Saturday, August 26, 2006

The Writer's Life

I went to an Edinburgh Book Festival event yesterday evening about work. The panel featured four writers who talked about the tension between being a writer and holding a full-time job, having a family etc, and also about making the break to writing full-time.

The writers were Chris Dolan (novelist, TV scriptwriter, radio playwright, and several other things), Colette Bryce (poet), Linda Cracknell (short story writer), and Debbie Taylor (editor of Mslexia magazine and novelist). Their stories were interesting and varied.

Chris Dolan gave up his well-paid job one week and the next week discovered his wife was pregnant. That, in a sense, made it vital that he got paid writing work and also explains why he is involved in such a varied range of writing projects, but he sees himself as primarily a novelist – the novels don’t pay the bills though.

Debbie Taylor is about to give up editing Mslexia and become a full-time novelist. It’s what she wants to do and she doesn’t mind “being poor.” She was very positive about doing what gives you fulfilment, and at the same time was realistic and impressively articulate.

Colette Bryce said a similar thing – clearly poetry in itself doesn’t make much money, but fellowships, writing workshops, residencies etc help her to survive on a modest wage. She said to me afterwards that it was only after her first collection was published (on Picador) that commissions, fellowships etc really became an option for her. Before that, she just slogged away on a shoestring. She also felt that being able to say "I am a writer" was energising and confidence-building, rather than writing being a hobby or an activity slipped into the shadow hours.

Linda Cracknell chaired the meeting but spoke a little about her own experience. Basically being “a writer” doesn’t mean spending the majority of your time writing what you want. It’s all the other things – publicity, workshops, readings, paid commissions etc that help you to survive while you write what you want in between times.

So they all presented an unromantic view of the writer’s life. But none of them appeared to have any desire to return to their former day jobs.

7 comments:

Student said...

A life conducive to poetry. I've been haunted by this passage from a profile of Kay Ryan ever since I read it:

"Ryan has fashioned a life conducive to poetry, one in which the essential elements of that bike trip - repetition, expansiveness, and large intellectual leaps - shape both her daily routine and her voice as a writer.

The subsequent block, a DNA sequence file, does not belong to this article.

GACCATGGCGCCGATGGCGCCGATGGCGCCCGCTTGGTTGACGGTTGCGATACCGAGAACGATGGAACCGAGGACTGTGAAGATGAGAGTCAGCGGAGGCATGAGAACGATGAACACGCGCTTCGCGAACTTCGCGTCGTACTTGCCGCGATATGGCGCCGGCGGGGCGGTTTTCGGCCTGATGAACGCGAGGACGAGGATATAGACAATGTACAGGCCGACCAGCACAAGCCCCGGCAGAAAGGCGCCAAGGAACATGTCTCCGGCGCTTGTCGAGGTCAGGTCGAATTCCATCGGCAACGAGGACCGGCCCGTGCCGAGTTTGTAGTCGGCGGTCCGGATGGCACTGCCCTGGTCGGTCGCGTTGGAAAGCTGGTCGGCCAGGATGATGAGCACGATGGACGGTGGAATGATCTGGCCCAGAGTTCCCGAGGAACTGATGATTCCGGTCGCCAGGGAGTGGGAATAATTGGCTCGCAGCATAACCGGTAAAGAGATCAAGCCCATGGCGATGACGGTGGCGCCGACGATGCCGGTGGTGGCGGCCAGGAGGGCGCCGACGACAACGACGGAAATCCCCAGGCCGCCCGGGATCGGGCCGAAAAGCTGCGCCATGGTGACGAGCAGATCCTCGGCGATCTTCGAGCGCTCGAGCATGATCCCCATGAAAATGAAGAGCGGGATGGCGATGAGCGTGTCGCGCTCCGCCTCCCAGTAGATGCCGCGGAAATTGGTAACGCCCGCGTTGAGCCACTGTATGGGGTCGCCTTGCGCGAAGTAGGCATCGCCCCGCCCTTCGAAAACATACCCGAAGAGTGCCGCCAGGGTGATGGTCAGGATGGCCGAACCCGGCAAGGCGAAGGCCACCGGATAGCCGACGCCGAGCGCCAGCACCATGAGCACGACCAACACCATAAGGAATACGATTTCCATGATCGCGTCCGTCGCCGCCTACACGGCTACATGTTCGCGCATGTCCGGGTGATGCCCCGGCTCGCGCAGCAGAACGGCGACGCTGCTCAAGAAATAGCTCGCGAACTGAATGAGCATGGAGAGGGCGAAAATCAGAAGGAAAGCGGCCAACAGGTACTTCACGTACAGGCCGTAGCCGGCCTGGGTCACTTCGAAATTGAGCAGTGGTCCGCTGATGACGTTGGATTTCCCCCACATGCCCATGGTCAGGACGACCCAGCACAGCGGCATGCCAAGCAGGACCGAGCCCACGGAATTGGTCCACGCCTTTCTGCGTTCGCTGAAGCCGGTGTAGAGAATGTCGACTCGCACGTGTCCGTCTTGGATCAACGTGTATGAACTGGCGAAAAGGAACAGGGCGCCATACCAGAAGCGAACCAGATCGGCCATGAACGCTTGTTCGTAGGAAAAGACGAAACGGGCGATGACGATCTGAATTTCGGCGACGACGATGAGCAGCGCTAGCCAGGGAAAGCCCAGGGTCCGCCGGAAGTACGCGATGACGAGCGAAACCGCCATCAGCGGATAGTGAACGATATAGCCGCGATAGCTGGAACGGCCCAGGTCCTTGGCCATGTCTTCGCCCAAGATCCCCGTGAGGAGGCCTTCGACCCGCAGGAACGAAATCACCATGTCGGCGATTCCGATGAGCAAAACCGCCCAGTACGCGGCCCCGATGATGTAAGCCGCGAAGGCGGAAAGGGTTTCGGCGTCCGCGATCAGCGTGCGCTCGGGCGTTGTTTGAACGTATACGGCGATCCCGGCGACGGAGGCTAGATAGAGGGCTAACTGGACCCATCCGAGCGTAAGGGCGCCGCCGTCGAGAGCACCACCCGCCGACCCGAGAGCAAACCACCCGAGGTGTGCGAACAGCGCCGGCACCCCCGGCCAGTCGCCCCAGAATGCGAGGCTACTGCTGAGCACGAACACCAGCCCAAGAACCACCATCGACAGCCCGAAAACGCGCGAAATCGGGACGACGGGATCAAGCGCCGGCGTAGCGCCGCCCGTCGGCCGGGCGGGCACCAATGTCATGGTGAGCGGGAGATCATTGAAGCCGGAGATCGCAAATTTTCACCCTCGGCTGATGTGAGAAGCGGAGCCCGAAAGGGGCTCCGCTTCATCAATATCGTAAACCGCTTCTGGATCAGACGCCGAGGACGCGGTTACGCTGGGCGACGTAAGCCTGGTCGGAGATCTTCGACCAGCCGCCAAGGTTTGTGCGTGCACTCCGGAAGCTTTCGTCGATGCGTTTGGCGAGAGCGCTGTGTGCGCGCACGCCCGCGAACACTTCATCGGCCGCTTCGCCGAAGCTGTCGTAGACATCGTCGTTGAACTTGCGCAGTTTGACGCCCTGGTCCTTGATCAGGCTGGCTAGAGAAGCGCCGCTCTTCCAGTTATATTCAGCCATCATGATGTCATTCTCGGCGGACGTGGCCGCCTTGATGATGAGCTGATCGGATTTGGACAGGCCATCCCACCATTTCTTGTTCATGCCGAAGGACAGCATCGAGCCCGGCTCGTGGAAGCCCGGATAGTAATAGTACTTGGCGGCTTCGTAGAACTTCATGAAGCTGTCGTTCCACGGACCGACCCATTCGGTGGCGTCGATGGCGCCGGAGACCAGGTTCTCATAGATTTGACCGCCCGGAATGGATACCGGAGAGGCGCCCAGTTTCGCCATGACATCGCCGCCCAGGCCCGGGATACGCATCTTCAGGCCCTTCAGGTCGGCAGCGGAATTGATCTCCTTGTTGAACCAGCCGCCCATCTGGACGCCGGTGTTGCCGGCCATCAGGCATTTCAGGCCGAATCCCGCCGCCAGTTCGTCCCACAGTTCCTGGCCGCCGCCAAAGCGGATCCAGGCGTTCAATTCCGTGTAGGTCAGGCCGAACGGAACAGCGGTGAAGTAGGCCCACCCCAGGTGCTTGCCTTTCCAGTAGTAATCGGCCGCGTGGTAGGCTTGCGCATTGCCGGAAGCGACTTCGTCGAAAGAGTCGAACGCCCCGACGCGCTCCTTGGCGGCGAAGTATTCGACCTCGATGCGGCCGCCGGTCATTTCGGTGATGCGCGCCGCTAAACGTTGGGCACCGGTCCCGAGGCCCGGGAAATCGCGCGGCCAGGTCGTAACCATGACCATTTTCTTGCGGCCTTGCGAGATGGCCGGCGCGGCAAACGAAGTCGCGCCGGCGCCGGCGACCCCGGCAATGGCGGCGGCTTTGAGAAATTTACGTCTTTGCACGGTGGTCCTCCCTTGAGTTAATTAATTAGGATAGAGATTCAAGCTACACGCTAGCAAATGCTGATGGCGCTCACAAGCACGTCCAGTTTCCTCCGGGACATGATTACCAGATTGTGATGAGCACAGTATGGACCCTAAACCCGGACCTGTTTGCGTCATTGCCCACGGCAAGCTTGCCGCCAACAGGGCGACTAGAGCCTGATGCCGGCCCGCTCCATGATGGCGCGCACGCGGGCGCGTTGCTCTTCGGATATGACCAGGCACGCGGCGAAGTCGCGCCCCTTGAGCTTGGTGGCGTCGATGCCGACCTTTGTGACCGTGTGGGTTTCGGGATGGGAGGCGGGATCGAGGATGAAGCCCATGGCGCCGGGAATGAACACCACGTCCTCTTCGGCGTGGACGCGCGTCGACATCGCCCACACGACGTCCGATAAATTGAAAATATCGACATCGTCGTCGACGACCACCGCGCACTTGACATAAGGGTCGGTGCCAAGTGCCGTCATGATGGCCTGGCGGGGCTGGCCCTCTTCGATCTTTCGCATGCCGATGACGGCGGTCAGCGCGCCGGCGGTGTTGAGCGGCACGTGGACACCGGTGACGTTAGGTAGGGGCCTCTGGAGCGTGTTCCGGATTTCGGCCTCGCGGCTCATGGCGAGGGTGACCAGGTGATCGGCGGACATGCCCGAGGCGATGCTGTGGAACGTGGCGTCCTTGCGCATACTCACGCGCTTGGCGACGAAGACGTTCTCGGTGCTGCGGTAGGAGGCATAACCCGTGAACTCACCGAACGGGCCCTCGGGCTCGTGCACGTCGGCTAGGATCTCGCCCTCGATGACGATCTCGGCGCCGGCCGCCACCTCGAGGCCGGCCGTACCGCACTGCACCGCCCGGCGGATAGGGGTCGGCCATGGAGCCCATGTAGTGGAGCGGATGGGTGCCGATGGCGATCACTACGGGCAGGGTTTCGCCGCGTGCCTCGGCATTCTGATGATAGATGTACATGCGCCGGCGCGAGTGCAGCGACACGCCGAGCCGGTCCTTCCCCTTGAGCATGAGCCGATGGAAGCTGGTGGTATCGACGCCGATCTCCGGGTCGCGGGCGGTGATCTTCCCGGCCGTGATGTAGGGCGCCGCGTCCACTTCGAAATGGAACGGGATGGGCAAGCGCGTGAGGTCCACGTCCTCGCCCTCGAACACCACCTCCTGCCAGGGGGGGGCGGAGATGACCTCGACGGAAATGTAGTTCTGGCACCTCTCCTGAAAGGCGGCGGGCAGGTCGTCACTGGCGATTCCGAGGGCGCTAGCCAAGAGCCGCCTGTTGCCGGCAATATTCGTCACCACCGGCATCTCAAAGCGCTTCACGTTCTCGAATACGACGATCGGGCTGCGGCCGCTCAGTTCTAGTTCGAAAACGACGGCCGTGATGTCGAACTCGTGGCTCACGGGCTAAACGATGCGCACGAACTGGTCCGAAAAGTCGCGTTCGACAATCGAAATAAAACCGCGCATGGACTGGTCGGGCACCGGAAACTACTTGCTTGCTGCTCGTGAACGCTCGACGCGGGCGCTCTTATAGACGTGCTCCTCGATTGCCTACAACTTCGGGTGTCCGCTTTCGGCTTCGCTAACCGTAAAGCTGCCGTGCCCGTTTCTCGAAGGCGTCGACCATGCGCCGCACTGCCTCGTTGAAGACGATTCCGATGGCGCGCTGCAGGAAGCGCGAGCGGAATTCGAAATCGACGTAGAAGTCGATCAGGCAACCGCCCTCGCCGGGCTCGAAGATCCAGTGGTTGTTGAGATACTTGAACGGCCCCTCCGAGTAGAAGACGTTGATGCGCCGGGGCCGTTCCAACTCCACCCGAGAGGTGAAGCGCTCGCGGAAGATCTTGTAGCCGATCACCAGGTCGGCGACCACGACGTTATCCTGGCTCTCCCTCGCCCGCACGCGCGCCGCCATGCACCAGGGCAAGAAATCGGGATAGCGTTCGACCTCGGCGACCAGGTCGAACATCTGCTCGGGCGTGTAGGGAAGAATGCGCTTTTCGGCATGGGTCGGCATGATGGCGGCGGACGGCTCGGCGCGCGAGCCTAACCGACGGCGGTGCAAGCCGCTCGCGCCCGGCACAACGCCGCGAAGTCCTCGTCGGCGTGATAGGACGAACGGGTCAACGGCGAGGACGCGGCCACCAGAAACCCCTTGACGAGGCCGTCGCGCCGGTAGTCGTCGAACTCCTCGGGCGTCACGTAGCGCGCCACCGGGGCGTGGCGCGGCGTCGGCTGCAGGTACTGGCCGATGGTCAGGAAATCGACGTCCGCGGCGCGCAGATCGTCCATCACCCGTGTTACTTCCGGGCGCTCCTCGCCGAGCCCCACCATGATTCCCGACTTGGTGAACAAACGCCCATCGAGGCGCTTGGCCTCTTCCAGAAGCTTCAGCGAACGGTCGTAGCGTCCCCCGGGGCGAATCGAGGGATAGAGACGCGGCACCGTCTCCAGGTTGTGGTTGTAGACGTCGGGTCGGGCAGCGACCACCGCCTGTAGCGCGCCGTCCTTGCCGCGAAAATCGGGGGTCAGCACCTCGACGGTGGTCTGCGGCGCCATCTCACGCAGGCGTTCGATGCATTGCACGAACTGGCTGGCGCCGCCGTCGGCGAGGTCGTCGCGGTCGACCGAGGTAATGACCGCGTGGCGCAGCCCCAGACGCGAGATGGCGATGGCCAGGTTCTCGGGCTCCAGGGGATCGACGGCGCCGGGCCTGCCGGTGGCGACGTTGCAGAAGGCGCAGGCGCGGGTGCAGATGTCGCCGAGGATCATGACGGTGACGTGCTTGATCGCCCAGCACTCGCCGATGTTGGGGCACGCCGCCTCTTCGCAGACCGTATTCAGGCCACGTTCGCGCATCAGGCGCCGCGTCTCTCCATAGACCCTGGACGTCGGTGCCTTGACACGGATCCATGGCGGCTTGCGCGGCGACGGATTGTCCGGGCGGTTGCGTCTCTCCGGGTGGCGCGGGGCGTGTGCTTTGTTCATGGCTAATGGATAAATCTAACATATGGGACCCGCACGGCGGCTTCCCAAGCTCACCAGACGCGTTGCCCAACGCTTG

Practically speaking, that means a lifestyle with few obligations. Thus, she has taught the same subject - remedial English - at College of Marin in Kentfield, Calif., for the past 33 years. She limits her classes to Tuesday and Thursday afternoons.

"I've tried to live very quietly, so I could be happy," she says, explaining that the simpler her routine, the more complex her thinking can be.

Tons of power to anyone who even comes close to succeeding.

Cailleach said...

The Writer's Life - don't talk to me. If I ever get these kids raised and this degree finished I might be able to go back to doing what I did before!

I've long wondered if the writing life is related to a high degree of perseverance - you just have to keep at it and believe that what you are doing is right for long enough, and it starts to feel like you've got there.

An interesting insight into others' points of view on this subject, though.

Anonymous said...

"four writers who talked about the tension between being a writer and holding a full-time job, having a family etc,"

Quite!

I think I read once that Mary Oliver deliberately set out to take the most boring day jobs she could find in order not to divert her creative energies and enthusiasm away from her writing.

Not so easy though if you actually like your "day job" almost as much as writing ...

Too little time too many choices!

Rob

apprentice said...

Rob I was going to go to this, but decided that I'd already made the leap, albeit from an unusual take-off point. But I find other things still get in the way, in part because I feel guilty about bringing home less bacon than before, so I tend to over-compensate by cooking good meals etc. And I've taken on new things, like some voluntary work and I'm trying to earn a bit as photographer. So the space just gets filled up. I think C is right you need to be fairly ruthless /comitted to succeed.

Rob Mackenzie said...

Thanks for these interesting responses. Making time for people and activities is so difficult. I think a touch of ruthlessness is needed (not an attractive quality, but necessary), a pig-headed perseverance, talent, a few big risks, a few breaks, and a lot of luck.

Crafty Green Poet said...

I've found the ideal compromise for now - part time job with decent salary (really difficult to find, I know, I'm lucky) and extra time for the writing (which as yet pays nothing).

Rob Mackenzie said...

CGP - the "with decent salary" amazes me. I work full time and at the end of every month we are always broke. We live quite frugally too, so I don't know what we do wrong.

By the way, I saw you at the Poetry Library at that "lunchtime reading" event, but you slipped away before I managed to say hello.